Office Depot Fires Back, Claims It Didn't Rip Cities Off

Categories: Government
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Office Depot's lawyer says 'Not so fast...'
Yesterday, SF Weekly reported that Fremont resident and former Office Depot employee, Earl Ante, filed a lawsuit in San Francisco that alleges his supervisor at the Depot directed him to alter data in order to cover overcharges to the City of Berkeley. The Depot ended up paying the city $289,000 as reimbursement in April when an audit revealed that the city had been charged more than what was agreed upon in its contract. San Francisco's purchasing department is currently auditing its own contracts with the company as a result of this and other investigations.

Court docs reveal that Ante, who worked as a salesman for Office Depot for nine years until he was fired in Nov. 2008, helped handle the Berkeley account for the company. Ante claims that his manager instructed him to alter any data on his company computer pertaining to the account when he learned that Berkeley would be conducting an audit. The lawsuit then alleges that Ante refused to follow this instruction and was fired as a result.

But Office Depot's representative, Jason Shockley, e-mailed SF Weekly to claim that these allegations are bogus -- and that if anyone is to blame for the overcharges, it's Ante himself.

Shockley's e-mail claims that around May of 2006, Ante "submitted bid documents to the City of Berkeley which purported to propose a 55 percent 'average blended discount' off list pricing." It goes on to say: "when it came time to enter this new customer's details into the Office Depot's computer system in July 2006, Mr. Ante set up the City of Berkeley on an entirely different price plan -- one offering 10 percent off retail pricing instead of a discount off list pricing. Mr. Ante proceeded to service the City of Berkeley account for two years without correcting his error." When Berkeley audited, Shockley says that Ante's supervisor instructed him to correct the problem and never asked him to falsify data.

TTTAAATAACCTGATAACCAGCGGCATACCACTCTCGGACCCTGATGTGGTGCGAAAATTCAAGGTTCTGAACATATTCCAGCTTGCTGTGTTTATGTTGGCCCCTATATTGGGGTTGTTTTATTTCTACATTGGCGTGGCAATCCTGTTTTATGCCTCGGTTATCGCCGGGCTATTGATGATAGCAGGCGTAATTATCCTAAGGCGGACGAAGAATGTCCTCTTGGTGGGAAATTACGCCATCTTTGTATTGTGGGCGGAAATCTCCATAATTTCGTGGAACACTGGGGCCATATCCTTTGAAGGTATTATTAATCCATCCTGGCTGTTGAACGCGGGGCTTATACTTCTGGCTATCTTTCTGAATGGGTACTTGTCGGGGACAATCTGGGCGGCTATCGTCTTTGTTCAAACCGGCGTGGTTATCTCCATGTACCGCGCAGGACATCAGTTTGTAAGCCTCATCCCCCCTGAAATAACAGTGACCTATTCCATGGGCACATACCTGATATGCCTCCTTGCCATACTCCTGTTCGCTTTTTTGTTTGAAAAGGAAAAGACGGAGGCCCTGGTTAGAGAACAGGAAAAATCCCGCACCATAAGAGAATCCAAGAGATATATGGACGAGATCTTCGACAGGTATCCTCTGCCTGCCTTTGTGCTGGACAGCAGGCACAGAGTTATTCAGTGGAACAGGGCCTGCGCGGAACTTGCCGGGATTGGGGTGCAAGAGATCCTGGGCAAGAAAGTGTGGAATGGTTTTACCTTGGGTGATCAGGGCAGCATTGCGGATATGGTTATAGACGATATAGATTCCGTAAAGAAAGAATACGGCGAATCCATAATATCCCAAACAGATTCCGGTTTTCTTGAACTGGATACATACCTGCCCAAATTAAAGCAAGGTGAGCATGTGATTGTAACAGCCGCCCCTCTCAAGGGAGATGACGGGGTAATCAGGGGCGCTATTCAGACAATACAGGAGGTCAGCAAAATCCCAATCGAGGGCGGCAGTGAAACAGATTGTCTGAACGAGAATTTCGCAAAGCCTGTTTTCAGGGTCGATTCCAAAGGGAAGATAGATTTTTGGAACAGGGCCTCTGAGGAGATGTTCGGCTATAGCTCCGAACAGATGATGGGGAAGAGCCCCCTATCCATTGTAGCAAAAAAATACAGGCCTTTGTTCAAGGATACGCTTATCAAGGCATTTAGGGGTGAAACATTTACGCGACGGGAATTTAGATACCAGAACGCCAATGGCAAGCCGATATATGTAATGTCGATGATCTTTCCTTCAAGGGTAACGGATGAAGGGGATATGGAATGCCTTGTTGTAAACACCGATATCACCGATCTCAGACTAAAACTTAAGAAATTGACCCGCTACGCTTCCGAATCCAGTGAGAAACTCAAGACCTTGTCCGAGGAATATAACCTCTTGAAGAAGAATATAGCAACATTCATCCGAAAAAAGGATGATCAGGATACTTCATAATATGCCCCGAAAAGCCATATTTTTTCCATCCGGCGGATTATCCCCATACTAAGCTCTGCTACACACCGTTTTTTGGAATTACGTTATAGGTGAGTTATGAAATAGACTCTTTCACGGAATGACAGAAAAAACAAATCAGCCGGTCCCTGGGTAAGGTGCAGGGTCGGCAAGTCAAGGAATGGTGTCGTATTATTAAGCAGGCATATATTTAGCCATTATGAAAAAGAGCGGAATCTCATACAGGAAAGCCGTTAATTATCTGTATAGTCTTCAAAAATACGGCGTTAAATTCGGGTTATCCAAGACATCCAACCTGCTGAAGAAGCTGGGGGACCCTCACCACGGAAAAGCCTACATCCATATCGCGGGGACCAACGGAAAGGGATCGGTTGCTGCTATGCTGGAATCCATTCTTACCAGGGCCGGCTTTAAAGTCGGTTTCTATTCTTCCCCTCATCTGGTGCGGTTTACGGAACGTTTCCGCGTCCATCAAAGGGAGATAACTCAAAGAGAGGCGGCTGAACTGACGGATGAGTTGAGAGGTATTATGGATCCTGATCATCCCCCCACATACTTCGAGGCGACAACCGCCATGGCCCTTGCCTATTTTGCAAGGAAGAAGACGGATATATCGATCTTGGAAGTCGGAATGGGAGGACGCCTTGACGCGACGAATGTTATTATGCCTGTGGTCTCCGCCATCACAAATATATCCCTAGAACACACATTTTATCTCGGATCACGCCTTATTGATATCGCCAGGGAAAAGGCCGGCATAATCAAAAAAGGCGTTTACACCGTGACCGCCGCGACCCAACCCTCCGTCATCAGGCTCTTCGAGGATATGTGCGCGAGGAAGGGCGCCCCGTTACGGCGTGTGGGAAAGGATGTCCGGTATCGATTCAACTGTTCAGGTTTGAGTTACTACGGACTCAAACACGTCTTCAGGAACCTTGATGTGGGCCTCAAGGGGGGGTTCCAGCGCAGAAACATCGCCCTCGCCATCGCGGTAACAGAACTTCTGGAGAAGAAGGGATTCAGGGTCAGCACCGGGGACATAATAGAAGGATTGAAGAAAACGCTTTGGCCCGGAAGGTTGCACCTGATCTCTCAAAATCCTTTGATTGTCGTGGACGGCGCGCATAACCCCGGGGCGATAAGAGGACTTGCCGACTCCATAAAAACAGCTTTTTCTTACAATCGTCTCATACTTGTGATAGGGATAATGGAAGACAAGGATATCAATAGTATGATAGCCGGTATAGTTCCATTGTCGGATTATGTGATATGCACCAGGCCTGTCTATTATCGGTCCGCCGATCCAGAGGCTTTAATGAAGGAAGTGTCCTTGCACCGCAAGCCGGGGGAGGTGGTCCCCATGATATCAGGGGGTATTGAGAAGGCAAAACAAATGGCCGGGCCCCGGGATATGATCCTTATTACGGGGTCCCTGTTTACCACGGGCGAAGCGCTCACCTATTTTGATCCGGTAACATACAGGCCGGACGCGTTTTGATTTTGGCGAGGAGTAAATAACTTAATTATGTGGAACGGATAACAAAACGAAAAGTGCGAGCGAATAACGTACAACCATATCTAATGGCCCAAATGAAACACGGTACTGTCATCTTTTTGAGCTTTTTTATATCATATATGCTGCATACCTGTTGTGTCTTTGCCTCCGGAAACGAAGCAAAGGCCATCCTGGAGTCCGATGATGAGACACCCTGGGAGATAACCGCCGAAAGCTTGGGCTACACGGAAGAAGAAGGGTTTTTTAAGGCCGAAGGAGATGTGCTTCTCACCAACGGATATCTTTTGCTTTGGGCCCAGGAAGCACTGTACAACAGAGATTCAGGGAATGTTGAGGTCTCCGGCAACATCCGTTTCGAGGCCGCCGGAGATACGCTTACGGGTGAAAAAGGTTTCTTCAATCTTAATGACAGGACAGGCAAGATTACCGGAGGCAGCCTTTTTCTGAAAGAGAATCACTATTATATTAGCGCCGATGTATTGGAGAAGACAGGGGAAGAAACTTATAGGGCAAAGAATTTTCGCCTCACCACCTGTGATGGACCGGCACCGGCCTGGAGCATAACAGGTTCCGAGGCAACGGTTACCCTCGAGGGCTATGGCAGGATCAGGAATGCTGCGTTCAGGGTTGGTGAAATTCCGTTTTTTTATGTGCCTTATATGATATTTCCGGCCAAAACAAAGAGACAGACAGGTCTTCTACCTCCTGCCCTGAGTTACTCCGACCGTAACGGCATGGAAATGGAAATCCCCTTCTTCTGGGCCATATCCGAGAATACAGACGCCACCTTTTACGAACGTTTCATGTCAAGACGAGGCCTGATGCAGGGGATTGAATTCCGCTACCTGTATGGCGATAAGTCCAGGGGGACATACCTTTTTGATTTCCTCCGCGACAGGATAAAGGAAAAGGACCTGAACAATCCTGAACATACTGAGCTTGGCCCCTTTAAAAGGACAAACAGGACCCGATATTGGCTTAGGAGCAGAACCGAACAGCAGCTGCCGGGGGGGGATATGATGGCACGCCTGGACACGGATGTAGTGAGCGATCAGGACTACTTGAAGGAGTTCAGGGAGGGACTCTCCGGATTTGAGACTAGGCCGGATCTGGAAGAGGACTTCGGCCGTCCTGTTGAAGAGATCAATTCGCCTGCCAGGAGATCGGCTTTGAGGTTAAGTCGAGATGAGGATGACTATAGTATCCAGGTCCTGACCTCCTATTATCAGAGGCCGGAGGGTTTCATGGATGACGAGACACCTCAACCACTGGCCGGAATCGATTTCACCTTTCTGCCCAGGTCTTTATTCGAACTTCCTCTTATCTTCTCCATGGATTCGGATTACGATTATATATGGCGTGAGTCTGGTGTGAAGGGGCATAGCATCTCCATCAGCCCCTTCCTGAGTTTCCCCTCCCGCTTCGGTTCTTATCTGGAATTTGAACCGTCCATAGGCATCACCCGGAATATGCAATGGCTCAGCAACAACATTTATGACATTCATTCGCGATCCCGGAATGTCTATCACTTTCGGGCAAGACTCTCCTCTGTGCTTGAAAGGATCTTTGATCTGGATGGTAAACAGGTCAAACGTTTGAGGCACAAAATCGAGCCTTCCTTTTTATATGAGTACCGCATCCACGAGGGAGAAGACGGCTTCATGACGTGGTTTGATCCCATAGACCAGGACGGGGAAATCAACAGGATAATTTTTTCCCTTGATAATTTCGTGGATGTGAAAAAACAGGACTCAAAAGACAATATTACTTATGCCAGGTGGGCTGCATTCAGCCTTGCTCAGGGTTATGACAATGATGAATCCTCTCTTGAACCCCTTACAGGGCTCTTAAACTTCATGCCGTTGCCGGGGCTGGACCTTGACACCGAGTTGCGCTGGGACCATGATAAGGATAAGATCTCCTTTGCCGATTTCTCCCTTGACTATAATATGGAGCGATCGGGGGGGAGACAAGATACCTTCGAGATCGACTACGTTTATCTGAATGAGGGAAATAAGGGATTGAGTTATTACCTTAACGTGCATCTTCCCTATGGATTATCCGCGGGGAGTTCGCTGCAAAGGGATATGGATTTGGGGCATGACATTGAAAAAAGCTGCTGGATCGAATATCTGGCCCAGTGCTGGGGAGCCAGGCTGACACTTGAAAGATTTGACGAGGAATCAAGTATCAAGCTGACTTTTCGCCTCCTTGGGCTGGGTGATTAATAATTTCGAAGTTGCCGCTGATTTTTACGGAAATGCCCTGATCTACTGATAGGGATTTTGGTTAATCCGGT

However, Ante's lawyer, John McMorrow said in a recent phone interview that evidence shows Ante was never responsible for setting up any of the billing arrangements between Office Depot and the City of Berkeley. He said that the Depot has a contract service department responsible for this and that Ante had "nothing to do with formulating the bid."

Furthermore, McMorrow said he finds it "interesting" that Office Depot is only now -- nearly five months after the suit was originally filed -- claiming that Ante had any responsibility for the overcharge. Nothing came up about Ante's role in the overcharge when Berkeley city officials demanded an explanation from Office Depot in October, said McMorrow. "If there were any evidence that Mr. Ante had done anything wrong, it would have surfaced at that time," he said. "And it did not."

 

    



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